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Publication numberUS5562972 A
Publication typeGrant
Application numberUS 08/499,725
Publication dateOct 8, 1996
Filing dateJul 7, 1995
Priority dateJul 8, 1994
Fee statusPaid
Publication number08499725, 499725, US 5562972 A, US 5562972A, US-A-5562972, US5562972 A, US5562972A
InventorsKiyomi Sasaki
Original AssigneeMurata Manufacturing Co., Ltd.
Export CitationBiBTeX, EndNote, RefMan
External Links: USPTO, USPTO Assignment, Espacenet
Conductive paste and semiconductor ceramic components using the same
US 5562972 A
Abstract
A conductive paste capable of forming an excellent moisture-resistant electrode with a favorable ohmic contact formed between the electrode and the semiconductor element, said conductive paste comprising an aluminum powder and a glass frit containing at least one compound selected from the group consisting of barium borosilicate and calcium borosilicate as the principal component thereof, said glass frit accounting for 5 to 40% by weight with respect to the aluminum powder. Also claimed is a semiconductor ceramic component using the same.
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Claims(12)
What is claimed is:
1. A semiconductor ceramic component comprising a semiconductor ceramic element having thereon an electrode comprising an aluminum powder and a glass frit containing at least one compound selected from the group consisting of barium borosilicate, calcium borosilicate and mixtures thereof as the principal component of said glass frit, said glass frit accounting for 5 to 40% by weight with respect to the aluminum powder.
2. The semiconductor ceramic component as in claim 1, wherein the semiconductor ceramic element is a positive temperature coefficient thermistor element.
3. The semiconductor ceramic component as in claim 2, wherein the glass frit comprises barium borosilicate.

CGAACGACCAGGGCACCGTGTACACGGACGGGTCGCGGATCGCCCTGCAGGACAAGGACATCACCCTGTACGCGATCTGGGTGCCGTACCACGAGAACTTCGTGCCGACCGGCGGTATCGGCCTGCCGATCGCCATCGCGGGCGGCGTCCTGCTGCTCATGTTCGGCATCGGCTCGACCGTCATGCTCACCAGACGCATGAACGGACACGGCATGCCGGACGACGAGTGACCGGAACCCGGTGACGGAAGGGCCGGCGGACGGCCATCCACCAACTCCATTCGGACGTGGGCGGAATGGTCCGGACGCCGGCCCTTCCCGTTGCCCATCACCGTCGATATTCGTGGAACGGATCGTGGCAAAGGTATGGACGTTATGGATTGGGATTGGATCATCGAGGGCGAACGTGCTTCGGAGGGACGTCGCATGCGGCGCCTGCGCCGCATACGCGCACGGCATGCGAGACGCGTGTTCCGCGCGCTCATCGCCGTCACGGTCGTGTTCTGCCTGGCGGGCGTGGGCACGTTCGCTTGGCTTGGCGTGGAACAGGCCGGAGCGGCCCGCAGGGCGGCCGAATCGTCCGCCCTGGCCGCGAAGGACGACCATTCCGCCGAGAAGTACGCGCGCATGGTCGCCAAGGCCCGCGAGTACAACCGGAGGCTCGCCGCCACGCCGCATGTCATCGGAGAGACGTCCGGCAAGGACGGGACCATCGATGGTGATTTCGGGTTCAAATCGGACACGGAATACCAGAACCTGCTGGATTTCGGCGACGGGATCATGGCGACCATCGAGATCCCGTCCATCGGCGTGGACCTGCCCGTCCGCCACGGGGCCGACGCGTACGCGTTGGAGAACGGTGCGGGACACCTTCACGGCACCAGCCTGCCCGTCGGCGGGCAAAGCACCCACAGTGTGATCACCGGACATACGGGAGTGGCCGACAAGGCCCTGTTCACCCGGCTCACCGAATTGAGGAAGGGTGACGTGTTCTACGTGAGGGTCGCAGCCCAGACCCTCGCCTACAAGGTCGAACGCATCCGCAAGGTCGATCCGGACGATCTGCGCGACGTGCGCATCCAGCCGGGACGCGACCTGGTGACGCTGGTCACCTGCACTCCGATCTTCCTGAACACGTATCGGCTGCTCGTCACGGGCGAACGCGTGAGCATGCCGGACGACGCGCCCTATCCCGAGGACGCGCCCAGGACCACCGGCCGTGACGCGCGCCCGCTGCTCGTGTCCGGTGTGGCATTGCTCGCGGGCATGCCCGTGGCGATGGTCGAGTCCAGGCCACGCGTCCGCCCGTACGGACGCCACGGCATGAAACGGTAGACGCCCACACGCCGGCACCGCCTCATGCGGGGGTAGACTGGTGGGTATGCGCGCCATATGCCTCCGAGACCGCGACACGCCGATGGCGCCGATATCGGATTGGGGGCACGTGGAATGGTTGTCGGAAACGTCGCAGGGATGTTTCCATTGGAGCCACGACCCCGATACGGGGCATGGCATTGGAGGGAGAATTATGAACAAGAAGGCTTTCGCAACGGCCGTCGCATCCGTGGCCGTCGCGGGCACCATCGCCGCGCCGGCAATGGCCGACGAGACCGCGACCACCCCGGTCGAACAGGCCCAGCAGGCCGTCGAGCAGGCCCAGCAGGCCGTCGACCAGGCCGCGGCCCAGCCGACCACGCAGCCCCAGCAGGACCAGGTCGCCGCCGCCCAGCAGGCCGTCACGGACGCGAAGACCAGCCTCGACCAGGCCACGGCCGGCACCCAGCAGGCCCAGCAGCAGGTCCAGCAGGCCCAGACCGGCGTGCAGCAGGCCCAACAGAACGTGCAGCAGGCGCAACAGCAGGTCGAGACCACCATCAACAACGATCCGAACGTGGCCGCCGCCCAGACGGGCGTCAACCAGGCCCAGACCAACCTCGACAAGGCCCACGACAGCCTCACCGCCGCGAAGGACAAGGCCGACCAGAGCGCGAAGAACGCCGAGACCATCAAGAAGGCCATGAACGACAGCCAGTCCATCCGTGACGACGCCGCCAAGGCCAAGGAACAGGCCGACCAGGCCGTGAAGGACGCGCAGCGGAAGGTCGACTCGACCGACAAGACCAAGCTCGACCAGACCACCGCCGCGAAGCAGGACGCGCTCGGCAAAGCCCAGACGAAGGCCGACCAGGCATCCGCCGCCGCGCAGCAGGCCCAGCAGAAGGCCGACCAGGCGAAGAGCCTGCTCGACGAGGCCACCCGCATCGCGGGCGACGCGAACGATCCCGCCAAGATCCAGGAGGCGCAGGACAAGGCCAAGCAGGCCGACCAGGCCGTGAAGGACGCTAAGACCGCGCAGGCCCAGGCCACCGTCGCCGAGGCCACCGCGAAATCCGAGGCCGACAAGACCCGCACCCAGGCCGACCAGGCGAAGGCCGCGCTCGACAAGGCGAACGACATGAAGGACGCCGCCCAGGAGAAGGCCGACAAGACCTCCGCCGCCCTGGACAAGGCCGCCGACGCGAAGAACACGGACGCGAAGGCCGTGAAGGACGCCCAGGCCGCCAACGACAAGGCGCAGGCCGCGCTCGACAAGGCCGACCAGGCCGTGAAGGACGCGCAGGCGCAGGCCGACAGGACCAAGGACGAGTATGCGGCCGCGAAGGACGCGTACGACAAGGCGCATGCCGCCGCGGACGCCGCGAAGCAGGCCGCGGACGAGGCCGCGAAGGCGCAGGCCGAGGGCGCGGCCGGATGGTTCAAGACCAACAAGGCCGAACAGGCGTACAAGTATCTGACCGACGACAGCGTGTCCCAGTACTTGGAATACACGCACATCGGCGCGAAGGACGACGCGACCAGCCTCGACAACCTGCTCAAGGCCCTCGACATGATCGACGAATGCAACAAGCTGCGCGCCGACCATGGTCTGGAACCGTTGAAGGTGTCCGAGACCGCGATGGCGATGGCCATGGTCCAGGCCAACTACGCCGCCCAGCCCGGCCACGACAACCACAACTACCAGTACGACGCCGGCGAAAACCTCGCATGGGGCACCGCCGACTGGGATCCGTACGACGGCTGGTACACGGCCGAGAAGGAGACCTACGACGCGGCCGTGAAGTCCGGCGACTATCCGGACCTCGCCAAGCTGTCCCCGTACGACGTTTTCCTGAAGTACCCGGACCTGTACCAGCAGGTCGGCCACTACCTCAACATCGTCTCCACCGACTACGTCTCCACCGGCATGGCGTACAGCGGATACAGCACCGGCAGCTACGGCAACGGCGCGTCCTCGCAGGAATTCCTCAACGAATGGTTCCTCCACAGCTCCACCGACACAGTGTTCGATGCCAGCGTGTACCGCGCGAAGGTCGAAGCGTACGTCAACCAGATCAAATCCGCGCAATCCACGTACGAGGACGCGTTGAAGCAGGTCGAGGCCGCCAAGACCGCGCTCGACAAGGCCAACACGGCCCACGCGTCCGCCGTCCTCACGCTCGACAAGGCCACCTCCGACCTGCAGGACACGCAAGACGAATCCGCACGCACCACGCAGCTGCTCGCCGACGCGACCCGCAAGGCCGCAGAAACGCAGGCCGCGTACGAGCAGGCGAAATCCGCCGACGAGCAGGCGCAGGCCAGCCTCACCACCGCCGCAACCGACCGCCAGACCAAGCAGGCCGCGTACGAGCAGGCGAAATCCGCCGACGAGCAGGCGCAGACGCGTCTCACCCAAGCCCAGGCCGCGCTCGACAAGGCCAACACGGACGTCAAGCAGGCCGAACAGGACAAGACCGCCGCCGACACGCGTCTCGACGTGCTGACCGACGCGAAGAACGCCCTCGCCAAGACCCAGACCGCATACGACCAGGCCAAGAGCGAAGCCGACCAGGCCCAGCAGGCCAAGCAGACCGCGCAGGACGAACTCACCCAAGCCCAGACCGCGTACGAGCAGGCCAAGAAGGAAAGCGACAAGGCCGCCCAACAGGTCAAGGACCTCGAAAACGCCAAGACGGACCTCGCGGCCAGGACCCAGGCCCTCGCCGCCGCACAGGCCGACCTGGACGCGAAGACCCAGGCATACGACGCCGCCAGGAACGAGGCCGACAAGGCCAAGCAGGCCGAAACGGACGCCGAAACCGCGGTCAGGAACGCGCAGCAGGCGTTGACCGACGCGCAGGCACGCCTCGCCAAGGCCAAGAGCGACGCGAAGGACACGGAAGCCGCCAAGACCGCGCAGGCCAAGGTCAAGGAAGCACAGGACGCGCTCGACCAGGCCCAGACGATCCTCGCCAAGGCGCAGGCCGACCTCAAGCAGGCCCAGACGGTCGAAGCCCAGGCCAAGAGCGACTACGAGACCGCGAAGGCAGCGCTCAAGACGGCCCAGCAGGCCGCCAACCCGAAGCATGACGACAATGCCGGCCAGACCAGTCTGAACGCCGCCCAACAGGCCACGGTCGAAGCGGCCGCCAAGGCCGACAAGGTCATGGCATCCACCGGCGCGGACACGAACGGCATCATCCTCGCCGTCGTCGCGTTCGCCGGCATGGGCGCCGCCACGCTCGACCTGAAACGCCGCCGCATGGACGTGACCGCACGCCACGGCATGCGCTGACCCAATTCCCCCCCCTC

4. The semiconductor ceramic component as in claim 2, wherein the glass frit comprises calcium borosilicate.
5. The semiconductor ceramic component as in claim 2, wherein the glass frit comprises a mixture of barium borosilicate and calcium borosilicate.
6. The semiconductor ceramic component as in claim 2, wherein the thermistor element does not form an oxidized film when heated to 121 C. for 20 hours under a pressure of 2 atm with water vapor.
7. The semiconductor ceramic component as in claim 2, wherein the thermistor element has a ratio in change of resistance of about 2 to about 53 after heating to 121 C. for 20 hours under a pressure of 2 atm with water vapor.
8. A method for making a positive temperature coefficient thermistor element, comprising
preparing a conductive paste by mixing an aluminum powder and a glass frit, said glass frit containing at least one compound selected from the group consisting of barium borosilicate and calcium borosilicate as the principal component of said glass frit,
applying said conductive paste to a surface of a semiconductor ceramic and
heating the conductive paste.
9. The method as in claim 8, wherein said frit accounts for 5 to 40% by weight of said conductive paste based upon the amount of aluminum powder.
10. The method as in claim 8, wherein said semiconductor ceramic is a perovskite semiconductor ceramic, zinc oxide semiconductor ceramic or iron oxide semiconductor ceramic.
11. The method as in claim 10, wherein said semiconductor ceramic is a perovskite semiconductor ceramic.
12. The method as in claim 11, wherein said perovskite semiconductor ceramic is a barium titanate semiconductor ceramic.
Description
BACKGROUND OF THE INVENTION

1. Field of the Invention

The present invention relates to an electrically conductive paste for use in fabricating electrodes having an ohmic contact on a semiconductor ceramic component such as a positive temperature coefficient (PTC) and the like, and to a semiconductor ceramic component using the same.

2. Background of the Invention